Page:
Part One: Risk.

Chapter 1. Using Portfolio Composition to Estimate Risk.

Chapter 2. Business vs. Statistical Price Risk.

Chapter 3. Specific Risk.

Chapter 4. On the Quality of Municipal Bonds.

Chapter 5. Time Diversification.


Chapter 6. Towards a Theory of Market Value of Risky Assets.

Chapter 7. Portfolio Theory is Inconsistent with the Efficient Market Hypothesis.

Chapter 8. In Defense of CAPM.

Part Two: Performance Measurement.

Chapter 9. Editorial Viewpoint.

Chapter 10. How to Rate Management of Investment Funds.

Chapter 11. Can Mutual Fund Outguess the Market?

Chapter 12. The Future of Performance Measurement.

Part Three: Economics.

Chapter 13. Unemployment and Inflation.

Chapter 14. What Professor Galbraith Neglected to Tell His Television Audience.

Chapter 15. The Financial Objective in the Widely Held Corporation.

Chapter 16. The Real Cost of Inflation.

Chapter 17. The Fiscal Burden.

Chapter 18. A Modest Proposal.

Chapter 19. A More Modest Proposal.

Chapter 20. Real Growth, Government Spending and Private Investment.

Chapter 21. Securities Law and Public Policy.

Chapter 22. Shirtsleeves to Shirtsleeves in Three Generations.

Chapter 23. Is Training a Good Investment?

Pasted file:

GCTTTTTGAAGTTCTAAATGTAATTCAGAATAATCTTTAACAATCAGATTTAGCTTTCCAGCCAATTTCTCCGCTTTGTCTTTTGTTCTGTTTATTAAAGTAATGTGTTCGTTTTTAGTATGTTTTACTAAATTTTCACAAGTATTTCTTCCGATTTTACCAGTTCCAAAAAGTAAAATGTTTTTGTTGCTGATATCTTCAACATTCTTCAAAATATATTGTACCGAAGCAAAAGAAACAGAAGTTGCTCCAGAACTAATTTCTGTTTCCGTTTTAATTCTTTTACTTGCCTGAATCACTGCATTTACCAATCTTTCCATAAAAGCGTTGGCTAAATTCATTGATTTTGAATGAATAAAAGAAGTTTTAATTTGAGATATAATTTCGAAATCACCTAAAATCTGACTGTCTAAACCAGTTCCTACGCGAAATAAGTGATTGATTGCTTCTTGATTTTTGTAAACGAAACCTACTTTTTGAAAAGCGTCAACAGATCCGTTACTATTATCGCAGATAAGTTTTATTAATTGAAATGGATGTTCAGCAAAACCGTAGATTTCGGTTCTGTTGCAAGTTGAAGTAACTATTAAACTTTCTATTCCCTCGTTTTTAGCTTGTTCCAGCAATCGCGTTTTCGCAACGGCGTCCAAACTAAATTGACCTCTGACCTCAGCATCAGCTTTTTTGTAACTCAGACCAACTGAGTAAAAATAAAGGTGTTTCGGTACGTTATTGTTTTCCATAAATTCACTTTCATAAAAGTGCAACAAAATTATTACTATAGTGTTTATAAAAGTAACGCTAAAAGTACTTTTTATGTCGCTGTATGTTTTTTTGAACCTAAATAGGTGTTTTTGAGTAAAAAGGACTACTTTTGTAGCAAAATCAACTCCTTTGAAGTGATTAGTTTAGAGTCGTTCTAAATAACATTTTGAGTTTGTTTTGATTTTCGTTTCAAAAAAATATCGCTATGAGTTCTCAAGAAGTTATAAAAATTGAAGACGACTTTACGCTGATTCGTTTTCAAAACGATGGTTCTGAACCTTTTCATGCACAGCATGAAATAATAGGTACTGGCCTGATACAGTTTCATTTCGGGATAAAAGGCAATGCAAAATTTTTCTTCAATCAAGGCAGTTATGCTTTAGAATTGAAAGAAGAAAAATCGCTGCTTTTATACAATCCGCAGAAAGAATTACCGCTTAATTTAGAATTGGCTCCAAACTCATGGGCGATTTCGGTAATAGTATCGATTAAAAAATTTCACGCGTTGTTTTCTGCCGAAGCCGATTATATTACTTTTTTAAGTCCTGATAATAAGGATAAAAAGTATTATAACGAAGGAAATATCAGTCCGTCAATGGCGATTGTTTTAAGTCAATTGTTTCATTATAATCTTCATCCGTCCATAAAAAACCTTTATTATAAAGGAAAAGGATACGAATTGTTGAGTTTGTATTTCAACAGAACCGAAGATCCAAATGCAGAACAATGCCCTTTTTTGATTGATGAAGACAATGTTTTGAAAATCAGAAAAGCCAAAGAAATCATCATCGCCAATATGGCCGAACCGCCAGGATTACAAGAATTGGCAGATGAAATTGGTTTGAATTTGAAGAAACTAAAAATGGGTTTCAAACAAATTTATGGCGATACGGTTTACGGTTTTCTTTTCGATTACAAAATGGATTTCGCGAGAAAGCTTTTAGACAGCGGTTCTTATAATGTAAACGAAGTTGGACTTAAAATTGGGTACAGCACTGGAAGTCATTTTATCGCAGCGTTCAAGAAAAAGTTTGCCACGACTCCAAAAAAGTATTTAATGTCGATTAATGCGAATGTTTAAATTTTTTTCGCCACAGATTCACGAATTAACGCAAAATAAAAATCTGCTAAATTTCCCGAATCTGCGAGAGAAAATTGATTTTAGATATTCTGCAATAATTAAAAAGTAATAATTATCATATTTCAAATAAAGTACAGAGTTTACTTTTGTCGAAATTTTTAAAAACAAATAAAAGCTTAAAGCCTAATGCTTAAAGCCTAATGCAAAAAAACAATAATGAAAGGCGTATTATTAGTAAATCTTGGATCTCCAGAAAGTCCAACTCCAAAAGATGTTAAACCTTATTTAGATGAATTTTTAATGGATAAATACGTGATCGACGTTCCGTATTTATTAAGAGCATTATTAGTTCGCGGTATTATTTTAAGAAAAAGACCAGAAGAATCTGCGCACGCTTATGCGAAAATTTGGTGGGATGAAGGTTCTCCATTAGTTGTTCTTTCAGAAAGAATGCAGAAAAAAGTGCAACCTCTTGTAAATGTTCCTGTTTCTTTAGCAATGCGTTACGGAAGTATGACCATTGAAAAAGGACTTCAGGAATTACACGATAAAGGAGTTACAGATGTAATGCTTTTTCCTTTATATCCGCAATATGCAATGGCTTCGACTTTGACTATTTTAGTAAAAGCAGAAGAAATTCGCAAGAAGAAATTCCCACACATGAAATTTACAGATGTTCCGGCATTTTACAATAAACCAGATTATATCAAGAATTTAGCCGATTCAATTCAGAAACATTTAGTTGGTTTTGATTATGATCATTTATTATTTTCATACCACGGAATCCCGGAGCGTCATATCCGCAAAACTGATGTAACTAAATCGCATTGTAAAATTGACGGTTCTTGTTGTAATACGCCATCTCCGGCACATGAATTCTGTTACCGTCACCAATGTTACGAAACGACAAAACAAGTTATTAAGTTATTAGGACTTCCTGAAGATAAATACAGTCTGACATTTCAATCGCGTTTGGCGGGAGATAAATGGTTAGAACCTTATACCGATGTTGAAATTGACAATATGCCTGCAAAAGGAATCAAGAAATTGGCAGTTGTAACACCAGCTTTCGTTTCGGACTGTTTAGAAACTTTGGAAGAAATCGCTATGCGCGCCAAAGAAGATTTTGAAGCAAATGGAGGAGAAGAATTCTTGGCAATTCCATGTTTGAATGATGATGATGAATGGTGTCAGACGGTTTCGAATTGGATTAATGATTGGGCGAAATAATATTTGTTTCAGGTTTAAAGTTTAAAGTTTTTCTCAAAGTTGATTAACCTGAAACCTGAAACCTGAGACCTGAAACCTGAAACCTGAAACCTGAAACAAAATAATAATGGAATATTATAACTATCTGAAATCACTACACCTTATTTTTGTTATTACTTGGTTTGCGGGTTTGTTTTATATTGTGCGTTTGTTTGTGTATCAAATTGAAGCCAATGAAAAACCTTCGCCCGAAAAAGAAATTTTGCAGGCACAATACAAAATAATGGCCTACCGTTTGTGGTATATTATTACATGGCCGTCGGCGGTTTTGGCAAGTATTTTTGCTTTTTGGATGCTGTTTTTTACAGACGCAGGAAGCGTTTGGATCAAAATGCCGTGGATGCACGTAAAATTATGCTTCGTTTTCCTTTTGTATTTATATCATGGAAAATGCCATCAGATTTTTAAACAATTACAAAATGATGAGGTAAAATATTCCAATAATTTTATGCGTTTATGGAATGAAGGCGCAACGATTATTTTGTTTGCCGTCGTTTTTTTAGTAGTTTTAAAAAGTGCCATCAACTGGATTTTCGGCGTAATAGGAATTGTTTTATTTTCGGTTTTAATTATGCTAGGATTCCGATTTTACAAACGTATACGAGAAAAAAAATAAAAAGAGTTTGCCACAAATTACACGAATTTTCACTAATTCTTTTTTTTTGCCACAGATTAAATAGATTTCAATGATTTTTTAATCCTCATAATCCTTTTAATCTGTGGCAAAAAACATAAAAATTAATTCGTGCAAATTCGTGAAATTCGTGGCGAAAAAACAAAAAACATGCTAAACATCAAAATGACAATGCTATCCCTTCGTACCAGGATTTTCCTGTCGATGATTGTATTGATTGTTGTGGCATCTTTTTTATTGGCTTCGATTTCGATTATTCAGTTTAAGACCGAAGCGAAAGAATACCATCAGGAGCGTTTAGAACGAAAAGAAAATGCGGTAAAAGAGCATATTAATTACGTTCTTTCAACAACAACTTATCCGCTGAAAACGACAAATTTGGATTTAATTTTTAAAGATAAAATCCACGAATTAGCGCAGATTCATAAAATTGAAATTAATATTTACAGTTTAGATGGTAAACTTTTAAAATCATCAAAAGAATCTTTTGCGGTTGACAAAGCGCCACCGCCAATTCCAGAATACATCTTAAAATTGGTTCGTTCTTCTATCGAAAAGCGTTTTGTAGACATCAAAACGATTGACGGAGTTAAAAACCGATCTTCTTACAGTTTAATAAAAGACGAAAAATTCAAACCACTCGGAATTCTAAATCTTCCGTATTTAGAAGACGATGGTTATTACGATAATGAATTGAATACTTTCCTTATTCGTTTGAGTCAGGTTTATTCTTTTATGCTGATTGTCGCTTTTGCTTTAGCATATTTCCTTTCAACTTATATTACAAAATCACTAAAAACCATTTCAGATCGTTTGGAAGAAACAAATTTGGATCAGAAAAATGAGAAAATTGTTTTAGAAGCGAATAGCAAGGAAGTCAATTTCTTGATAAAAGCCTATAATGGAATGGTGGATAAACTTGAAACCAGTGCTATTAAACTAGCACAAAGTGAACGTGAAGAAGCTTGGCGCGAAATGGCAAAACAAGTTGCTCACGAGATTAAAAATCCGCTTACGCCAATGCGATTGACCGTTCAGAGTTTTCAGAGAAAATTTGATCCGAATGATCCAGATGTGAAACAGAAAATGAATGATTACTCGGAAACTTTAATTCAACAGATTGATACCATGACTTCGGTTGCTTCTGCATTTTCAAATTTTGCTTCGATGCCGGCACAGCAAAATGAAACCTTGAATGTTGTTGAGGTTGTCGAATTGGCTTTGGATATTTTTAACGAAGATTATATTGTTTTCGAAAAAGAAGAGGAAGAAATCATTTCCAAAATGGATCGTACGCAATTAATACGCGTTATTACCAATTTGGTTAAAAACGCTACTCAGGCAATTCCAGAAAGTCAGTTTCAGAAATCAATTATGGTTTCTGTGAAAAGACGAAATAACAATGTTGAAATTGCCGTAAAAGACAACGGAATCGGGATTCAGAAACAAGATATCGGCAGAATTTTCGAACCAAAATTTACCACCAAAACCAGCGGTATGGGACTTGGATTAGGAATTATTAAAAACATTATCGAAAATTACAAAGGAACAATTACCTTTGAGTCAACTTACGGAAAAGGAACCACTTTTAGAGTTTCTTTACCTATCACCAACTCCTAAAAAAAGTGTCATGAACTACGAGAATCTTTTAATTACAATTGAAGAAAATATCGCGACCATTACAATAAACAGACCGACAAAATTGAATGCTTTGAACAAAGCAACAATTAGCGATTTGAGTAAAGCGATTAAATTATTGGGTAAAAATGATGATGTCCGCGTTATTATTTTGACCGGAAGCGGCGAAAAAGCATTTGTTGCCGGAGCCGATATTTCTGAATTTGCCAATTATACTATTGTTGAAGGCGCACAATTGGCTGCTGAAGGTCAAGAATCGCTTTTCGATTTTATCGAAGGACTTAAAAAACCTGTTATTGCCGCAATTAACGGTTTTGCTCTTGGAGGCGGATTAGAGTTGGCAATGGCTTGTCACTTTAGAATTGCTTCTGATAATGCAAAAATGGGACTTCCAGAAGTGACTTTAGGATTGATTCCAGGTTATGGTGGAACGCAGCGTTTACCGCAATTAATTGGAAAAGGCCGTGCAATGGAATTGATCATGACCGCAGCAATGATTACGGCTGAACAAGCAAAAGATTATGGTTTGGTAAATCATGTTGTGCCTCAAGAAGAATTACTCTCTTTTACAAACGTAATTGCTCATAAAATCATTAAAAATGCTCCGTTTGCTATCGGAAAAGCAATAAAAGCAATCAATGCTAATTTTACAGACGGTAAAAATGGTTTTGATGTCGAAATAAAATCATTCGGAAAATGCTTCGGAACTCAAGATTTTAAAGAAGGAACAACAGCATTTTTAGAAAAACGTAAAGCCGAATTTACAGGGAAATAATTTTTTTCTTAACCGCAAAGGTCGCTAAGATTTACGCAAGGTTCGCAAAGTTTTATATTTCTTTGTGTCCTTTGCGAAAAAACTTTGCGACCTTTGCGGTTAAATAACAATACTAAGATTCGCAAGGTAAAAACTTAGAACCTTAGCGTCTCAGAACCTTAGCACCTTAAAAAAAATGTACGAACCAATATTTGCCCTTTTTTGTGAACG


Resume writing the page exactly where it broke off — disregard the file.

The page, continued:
Chapter 24. The Fifth Horseman.

Chapter 25. A Theory of Inflation.

Chapter 26. How to Regulate a Monopoly.

Chapter 27. Man's Most Important Invention.

Chapter 28. Will the Phillips Curve Cause World War III?

Part Four: Trading.

Chapter 29. Editor's Comment.

Chapter 30. The Only Game in Town.

Chapter 31. What the Courts Ought to Know About Prudence.

Chapter 32. De Facto Market Makers.

Chapter 33. Editor's Comment.

Chapter 34. Four Rules for Successful Trading.

Chapter 35. Index Funds and Active Portfolio Management.

Chapter 36. Opportunities and Hazards in Investigative Research.

Chapter 37. What Does It Take to Win the Trading Game?

Chapter 38. In Defense of Technical Analysis.

Chapter 39. The Economics of the Dealer Function

Chapter 40. Market Manipulation.

Chapter 41. Types and Motivations of Market Participants.

Chapter 42. The Invisible Costs of Trading.

Chapter 43. Zero Sum.

Chapter 44. Insider Trading: Two Comments.

Part Five: Accounting.

Chapter 45. Financial Reporting—For Whom?

Chapter 46. The Revenue-Expense View of Accrual Accounting.

Chapter 47. The Trouble with Earnings.

Chapter 48. The Trueblood Report.